The Increasing Risk of Space Debris Impact on Earth: Case Studies, Potential Damages, International Liability Framework and Management Systems

  • Elisabetta Bergamini
  • Francesca Jacobone
  • Donato MoreaEmail author
  • Giacomo Primo Sciortino
Conference paper


Since the beginning of space colonization, the number of space objects in orbit around the Earth has increased exponentially. It is currently estimated that around 15,000 satellites or other types of space vehicles are orbiting from the lower (LEO or above the stratosphere up to 10,000 km from Earth) to the higher (GEO or more than 10,000 km from Earth) orbital planes, for a total mass of more than 5000 tons. Consequently, uncontrolled space “debris” is produced for a total of 150 million pieces, from submillimetric items (propellant dust, paint flakes) to golf ball sizes and above (20,000). Besides the risks of collision with flying space vehicles, there is now growing concern for Earth impacts, since debris, by definition, is uncontrolled and may survive atmospherical re-entry friction falling almost anywhere when eventually reattracted by gravity. US NASA and NORAD statistics account for almost 17,000 large and small debris that have fallen until 2000, and 1 piece of debris a day is falling as a current average. This study aims at describing the framework for damage liability according to the International Treaty on Outer Space and its accessory protocols, giving an overview of the cases happened so far and the outlook for the future, together with examples of insurance models for damage coverage and mitigation systems (route diagnostics, radar surveillance, onboard protection, etc.).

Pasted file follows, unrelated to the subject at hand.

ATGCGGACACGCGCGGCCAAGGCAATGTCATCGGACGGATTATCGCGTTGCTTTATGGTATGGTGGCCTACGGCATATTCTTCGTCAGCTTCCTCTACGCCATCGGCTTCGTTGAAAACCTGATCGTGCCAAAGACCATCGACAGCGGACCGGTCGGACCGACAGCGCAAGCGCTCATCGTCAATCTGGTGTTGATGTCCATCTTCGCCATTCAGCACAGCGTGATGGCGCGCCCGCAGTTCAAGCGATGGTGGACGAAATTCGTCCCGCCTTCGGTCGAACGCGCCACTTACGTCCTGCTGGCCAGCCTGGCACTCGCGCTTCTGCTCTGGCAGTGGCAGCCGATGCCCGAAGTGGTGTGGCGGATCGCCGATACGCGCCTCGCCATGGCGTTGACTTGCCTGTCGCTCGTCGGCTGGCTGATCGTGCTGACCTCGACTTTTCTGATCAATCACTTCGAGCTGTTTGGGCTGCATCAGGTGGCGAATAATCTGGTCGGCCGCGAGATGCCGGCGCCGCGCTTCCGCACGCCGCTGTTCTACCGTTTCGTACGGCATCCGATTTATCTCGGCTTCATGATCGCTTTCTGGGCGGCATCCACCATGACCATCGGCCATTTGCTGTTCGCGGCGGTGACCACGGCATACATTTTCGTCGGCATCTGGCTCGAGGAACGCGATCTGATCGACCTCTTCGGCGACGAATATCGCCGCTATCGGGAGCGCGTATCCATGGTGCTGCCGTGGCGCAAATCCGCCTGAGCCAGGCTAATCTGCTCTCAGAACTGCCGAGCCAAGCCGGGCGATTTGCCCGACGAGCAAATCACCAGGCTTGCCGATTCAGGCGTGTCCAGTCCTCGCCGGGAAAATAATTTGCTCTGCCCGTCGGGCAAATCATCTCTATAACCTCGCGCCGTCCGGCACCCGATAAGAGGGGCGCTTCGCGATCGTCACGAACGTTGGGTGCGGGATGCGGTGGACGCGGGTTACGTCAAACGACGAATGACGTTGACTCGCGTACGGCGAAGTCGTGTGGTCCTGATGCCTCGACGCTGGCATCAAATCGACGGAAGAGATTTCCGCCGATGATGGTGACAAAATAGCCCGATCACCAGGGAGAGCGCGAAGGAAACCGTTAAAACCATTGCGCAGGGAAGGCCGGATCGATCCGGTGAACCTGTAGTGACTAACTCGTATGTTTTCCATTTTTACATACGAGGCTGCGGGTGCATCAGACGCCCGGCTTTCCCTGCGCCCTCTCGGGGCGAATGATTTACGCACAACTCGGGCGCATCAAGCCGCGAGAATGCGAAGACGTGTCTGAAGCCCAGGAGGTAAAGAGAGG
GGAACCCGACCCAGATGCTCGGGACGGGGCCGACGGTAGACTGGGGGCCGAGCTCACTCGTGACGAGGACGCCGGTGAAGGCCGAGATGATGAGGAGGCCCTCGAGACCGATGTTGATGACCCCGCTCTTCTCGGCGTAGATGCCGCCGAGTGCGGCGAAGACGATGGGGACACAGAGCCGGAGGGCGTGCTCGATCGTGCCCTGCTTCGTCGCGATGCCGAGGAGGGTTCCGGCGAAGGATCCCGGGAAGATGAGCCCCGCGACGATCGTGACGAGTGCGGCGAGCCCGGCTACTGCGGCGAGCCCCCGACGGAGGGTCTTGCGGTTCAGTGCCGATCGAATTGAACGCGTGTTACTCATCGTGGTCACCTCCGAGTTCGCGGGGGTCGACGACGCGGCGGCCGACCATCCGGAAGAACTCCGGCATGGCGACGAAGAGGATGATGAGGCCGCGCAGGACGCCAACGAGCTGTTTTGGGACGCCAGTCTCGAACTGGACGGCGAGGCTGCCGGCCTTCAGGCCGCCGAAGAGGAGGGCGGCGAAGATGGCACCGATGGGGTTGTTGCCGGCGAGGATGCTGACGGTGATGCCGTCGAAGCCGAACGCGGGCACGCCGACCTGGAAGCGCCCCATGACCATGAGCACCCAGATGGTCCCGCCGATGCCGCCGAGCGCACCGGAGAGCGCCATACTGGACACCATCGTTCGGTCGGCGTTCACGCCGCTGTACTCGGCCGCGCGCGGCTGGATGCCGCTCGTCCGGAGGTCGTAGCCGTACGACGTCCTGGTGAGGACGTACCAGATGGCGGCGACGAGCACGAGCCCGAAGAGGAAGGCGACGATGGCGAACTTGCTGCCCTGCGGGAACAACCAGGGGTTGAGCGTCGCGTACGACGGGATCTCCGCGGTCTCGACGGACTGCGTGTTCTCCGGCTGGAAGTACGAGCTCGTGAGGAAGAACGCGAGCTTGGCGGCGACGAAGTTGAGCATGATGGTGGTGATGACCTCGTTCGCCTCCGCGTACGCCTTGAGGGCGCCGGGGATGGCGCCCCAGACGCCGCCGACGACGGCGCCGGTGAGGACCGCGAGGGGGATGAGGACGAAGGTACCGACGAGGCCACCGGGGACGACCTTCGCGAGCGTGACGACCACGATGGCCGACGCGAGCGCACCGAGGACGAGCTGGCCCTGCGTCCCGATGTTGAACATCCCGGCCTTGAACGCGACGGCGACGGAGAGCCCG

GEO (geostationary Earth orbit) MEO (middle Earth orbit) LEO (low Earth orbit) NEO (near Earth orbit) Space debris Space insurance Space economy SST (Space Surveillance and Tracking) systems 


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Copyright information

© Springer International Publishing AG, part of Springer Nature 2018

Authors and Affiliations

  • Elisabetta Bergamini
    • 1
  • Francesca Jacobone
    • 2
  • Donato Morea
    • 3
    Email author
  • Giacomo Primo Sciortino
    • 4
  1. 1.Department of Enterprise EngineeringUniversity of Rome Tor VergataRomeItaly
  2. 2.Department of EngineeringUniversity of Rome ThreeRomeItaly
  3. 3.Department of Industrial EngineeringUniversity of Rome Tor VergataRomeItaly
  4. 4.Italian Space Agency (ASI)RomeItaly

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